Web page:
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East vs. West: Risks and Rewards


When discussing eastern vs. western game development it is easy to get into an argument about whether JRPGs are on the decline and if so why or why we see so many generic FPS games coming from the west and comparing quality titles but what stands out to me and in that regard Japan has us westerners beat hands down.

I would like to discuss in this the risks the Japanese take in terms of the art style they use, the topics they choose to cover in their games, and the difficulty they set their games in and a few different games that illustrate one or more of these.

I would like to start with the most recent game that inspired all of this, Catherine. Because it is still a very new title I will do my best to avoid plot spoilers but you have been duly warned. The topic this game covers is what sets it apart and the way it covers it is unlike anything seen in video games thus far and it risked becoming a lightning rod public outcry when the sexual aspects of it got thrust into the marketing spotlight. This is a game that discusses relationships and what it means to become a responsible adult. This is a game that has more in common with a chick flick than an action movie s far as its story goes which I have yet to see a western developer attempt. It shows us a strong relationship, breaks it apart then leaves it up to the player to mend it in whatever way they feel is best whereas in western games the relationship is often something tacked on.

Another game that I feel that takes a risky topic is Valkyria Chronicles. This is a bit more subtle than Catherine in terms of the topic but it is the closest gaming has come to discussing the holocaust and concentration camps. The game sets up very early a strong prejudice against all the people with dark hair (known in game as Darcsens). The game creates a prejudice that is very similar to the anti-Semitic attitudes of 1930s and 1940s Europe (accusations of deicide, that they are untrustworthy, and that they are dangerous). They also show work camps that were not unlike the concentration camps and very nationalistic enemy generals. Western games have had many opportunities to discuss this in the many WW2 games that were produced in the years before Modern Warfare but focused exclusively on the war.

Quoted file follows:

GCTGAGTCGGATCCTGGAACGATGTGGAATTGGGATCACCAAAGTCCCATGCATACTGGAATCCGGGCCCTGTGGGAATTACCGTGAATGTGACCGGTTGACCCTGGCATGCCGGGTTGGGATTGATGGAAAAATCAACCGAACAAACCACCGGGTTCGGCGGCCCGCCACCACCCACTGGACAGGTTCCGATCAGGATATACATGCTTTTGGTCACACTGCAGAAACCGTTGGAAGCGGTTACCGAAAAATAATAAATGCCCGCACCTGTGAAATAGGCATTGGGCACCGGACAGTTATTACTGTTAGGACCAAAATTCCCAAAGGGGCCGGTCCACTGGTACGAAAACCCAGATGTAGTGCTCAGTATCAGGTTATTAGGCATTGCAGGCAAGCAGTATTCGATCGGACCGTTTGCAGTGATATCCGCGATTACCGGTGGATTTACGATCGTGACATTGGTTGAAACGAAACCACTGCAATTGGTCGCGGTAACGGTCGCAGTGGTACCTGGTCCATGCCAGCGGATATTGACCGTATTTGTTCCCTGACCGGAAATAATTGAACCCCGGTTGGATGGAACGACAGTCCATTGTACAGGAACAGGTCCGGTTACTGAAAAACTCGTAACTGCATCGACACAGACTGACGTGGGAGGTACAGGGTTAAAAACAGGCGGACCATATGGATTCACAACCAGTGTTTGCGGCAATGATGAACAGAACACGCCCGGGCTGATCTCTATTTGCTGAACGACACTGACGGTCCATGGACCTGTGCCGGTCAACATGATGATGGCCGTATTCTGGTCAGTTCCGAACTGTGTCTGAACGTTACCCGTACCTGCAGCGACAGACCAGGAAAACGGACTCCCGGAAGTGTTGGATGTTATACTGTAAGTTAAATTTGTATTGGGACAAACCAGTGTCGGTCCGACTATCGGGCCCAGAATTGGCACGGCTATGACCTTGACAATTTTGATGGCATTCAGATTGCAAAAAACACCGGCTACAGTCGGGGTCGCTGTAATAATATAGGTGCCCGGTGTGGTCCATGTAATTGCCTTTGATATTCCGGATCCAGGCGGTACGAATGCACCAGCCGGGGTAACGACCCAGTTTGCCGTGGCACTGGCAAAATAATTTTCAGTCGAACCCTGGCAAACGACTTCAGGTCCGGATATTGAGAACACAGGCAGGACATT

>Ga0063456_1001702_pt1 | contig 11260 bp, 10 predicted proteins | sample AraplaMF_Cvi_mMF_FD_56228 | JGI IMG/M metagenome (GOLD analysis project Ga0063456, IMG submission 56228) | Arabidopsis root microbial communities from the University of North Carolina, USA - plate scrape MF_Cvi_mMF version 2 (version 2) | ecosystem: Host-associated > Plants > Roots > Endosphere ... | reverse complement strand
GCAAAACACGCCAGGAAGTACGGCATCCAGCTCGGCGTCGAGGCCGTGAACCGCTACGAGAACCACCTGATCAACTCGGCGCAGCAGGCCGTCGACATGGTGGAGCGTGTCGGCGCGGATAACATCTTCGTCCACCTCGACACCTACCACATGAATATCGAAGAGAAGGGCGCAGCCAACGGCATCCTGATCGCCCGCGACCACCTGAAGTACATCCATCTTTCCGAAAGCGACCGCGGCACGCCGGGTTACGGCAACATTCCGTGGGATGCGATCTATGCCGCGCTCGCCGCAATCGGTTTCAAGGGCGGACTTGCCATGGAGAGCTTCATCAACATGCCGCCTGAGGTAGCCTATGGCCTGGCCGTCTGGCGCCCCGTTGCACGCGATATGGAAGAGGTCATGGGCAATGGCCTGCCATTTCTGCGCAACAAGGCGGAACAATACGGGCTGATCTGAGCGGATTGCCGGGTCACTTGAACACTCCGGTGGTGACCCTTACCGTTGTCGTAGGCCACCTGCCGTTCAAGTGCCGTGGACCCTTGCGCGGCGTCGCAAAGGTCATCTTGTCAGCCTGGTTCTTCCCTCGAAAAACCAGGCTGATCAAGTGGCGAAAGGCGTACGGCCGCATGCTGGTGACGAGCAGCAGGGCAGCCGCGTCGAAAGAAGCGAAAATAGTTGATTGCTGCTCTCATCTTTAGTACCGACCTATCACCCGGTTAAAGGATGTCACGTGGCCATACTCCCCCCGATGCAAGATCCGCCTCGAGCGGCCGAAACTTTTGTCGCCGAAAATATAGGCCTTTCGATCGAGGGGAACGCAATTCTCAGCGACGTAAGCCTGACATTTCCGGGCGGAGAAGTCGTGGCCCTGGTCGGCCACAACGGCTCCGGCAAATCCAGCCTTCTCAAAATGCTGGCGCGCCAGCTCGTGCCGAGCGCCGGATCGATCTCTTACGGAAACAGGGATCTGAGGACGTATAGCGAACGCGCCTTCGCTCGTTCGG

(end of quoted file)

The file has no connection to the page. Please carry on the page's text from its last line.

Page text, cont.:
Mega Man 9 is a game I want to discuss for both the choice of art style and for the difficulty of the game as both were risks in their own right. The risk that was taken in the art style is a return to the NES style graphics that the first six games were made in. This was a risk because the game was made by Capcom as opposed to an indie developer that used that style out of necessity. Iíve seen excellent games made recently with NES style graphics but never from a company as large as Capcom. If that game was not as good as it was then the graphics would remind people of the older better games and make the art feel like a cash-in as opposed to a brilliant idea. Up to this point no North American developer has taken that risk.

The difficulty of Mega Man 9 is another risk as it was a return to the difficulty of the original games. I know there are people here that can cruise through all the Mega Man games but most people I know would say the NES ones are very difficult particularly in the final stages. This couldíve made the game feel frustrating and inaccessible but because the controls were done well and the power ups balanced any deaths are the responsibility of the player as opposed to the game which makes the game difficult and fun at the same time.

A game I feel takes just as much of a risk with difficulty but in the completely opposite way is Kirbyís Epic Yarn. This is a game that is as hard as you want it to be. This game could be maddeningly hard or a walk through the park depending on how you want to play the game. The risk with such a difficulty is that it was very possible that many gamers would take the quick and easy path and die and get hit however many times it takes for them to get to the end with any number of beads and secrets found. The challenge came from trying to get the best score and all the hidden items in each level but the player is in no way penalized for not doing that. Iím not sure why this has not been done by any western developers other than a need to appeal more directly to core gamers by not appearing to be too easy on the surface.

To end this I would like to preemptively discuss probably the biggest counter argument to this whole post, Bioware. They do push the envelope with what they discuss in games and the hidden meaning they put into many of the decisions and the questions they ask the player and take risks in that regard but there arenít enough developers like them in the west so thatís why I say Japan has this risk thing down better than western developers
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About mada7one of us since 8:18 PM on 08.30.2009